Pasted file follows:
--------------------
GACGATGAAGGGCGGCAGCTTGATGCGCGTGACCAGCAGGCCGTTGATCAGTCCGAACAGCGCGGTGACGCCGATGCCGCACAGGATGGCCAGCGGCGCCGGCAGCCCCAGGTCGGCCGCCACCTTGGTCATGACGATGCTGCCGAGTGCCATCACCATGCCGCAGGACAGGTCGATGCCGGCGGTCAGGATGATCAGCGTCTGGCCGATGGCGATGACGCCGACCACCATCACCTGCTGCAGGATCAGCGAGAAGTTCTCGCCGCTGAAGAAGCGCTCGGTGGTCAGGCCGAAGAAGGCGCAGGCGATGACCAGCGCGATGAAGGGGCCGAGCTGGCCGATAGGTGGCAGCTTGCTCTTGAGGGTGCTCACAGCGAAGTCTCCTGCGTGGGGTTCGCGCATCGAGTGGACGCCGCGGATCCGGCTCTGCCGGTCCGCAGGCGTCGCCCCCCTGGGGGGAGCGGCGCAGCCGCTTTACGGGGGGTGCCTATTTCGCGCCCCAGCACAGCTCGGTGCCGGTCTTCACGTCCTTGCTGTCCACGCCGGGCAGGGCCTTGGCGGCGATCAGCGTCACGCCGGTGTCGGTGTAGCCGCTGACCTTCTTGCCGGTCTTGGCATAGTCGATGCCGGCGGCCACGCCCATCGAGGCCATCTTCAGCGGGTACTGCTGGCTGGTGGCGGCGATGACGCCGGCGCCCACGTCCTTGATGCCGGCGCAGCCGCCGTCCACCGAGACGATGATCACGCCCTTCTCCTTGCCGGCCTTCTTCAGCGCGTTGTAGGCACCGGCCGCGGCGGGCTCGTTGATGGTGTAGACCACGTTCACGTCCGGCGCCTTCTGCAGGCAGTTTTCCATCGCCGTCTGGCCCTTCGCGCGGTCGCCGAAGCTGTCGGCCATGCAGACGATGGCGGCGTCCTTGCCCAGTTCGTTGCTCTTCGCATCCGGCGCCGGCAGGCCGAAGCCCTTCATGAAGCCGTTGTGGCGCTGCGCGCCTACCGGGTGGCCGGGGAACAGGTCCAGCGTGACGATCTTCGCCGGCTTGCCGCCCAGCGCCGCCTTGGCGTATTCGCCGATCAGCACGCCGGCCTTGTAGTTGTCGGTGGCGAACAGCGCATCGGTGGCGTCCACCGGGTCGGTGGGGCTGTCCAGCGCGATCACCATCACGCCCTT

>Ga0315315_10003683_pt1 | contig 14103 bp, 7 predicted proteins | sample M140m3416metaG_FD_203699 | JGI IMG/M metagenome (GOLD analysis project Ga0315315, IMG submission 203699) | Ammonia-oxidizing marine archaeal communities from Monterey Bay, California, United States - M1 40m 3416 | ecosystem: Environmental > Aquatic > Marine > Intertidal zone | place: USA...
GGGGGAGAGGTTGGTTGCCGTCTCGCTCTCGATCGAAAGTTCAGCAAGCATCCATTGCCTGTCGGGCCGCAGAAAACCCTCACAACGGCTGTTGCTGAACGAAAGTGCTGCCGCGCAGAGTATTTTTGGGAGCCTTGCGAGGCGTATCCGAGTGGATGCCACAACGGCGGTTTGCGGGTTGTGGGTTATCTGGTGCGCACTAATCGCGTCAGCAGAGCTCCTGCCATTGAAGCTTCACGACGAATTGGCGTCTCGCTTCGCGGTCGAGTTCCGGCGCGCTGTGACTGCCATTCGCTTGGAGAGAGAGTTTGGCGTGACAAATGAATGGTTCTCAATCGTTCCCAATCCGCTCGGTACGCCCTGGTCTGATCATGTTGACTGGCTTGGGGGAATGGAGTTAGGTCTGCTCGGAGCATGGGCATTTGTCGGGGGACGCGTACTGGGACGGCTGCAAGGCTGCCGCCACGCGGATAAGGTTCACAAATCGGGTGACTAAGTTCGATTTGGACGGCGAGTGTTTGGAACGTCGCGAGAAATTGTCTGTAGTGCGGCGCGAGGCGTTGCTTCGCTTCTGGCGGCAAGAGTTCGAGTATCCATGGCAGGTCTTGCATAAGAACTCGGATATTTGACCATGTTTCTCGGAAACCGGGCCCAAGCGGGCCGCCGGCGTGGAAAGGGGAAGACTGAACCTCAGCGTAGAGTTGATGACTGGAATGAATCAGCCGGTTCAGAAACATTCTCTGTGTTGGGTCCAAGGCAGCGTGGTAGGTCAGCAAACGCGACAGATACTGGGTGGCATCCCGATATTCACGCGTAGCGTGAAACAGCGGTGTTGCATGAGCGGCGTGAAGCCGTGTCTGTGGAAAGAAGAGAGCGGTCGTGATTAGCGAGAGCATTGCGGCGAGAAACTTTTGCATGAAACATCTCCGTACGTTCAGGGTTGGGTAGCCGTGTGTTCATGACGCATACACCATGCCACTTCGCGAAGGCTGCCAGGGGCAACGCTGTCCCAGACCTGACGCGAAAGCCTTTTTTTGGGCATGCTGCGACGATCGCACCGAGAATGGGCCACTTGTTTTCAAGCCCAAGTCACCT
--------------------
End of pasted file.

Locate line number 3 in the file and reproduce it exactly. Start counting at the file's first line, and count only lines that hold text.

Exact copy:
GGGGGAGAGGTTGGTTGCCGTCTCGCTCTCGATCGAAAGTTCAGCAAGCATCCATTGCCTGTCGGGCCGCAGAAAACCCTCACAACGGCTGTTGCTGAACGAAAGTGCTGCCGCGCAGAGTATTTTTGGGAGCCTTGCGAGGCGTATCCGAGTGGATGCCACAACGGCGGTTTGCGGGTTGTGGGTTATCTGGTGCGCACTAATCGCGTCAGCAGAGCTCCTGCCATTGAAGCTTCACGACGAATTGGCGTCTCGCTTCGCGGTCGAGTTCCGGCGCGCTGTGACTGCCATTCGCTTGGAGAGAGAGTTTGGCGTGACAAATGAATGGTTCTCAATCGTTCCCAATCCGCTCGGTACGCCCTGGTCTGATCATGTTGACTGGCTTGGGGGAATGGAGTTAGGTCTGCTCGGAGCATGGGCATTTGTCGGGGGACGCGTACTGGGACGGCTGCAAGGCTGCCGCCACGCGGATAAGGTTCACAAATCGGGTGACTAAGTTCGATTTGGACGGCGAGTGTTTGGAACGTCGCGAGAAATTGTCTGTAGTGCGGCGCGAGGCGTTGCTTCGCTTCTGGCGGCAAGAGTTCGAGTATCCATGGCAGGTCTTGCATAAGAACTCGGATATTTGACCATGTTTCTCGGAAACCGGGCCCAAGCGGGCCGCCGGCGTGGAAAGGGGAAGACTGAACCTCAGCGTAGAGTTGATGACTGGAATGAATCAGCCGGTTCAGAAACATTCTCTGTGTTGGGTCCAAGGCAGCGTGGTAGGTCAGCAAACGCGACAGATACTGGGTGGCATCCCGATATTCACGCGTAGCGTGAAACAGCGGTGTTGCATGAGCGGCGTGAAGCCGTGTCTGTGGAAAGAAGAGAGCGGTCGTGATTAGCGAGAGCATTGCGGCGAGAAACTTTTGCATGAAACATCTCCGTACGTTCAGGGTTGGGTAGCCGTGTGTTCATGACGCATACACCATGCCACTTCGCGAAGGCTGCCAGGGGCAACGCTGTCCCAGACCTGACGCGAAAGCCTTTTTTTGGGCATGCTGCGACGATCGCACCGAGAATGGGCCACTTGTTTTCAAGCCCAAGTCACCT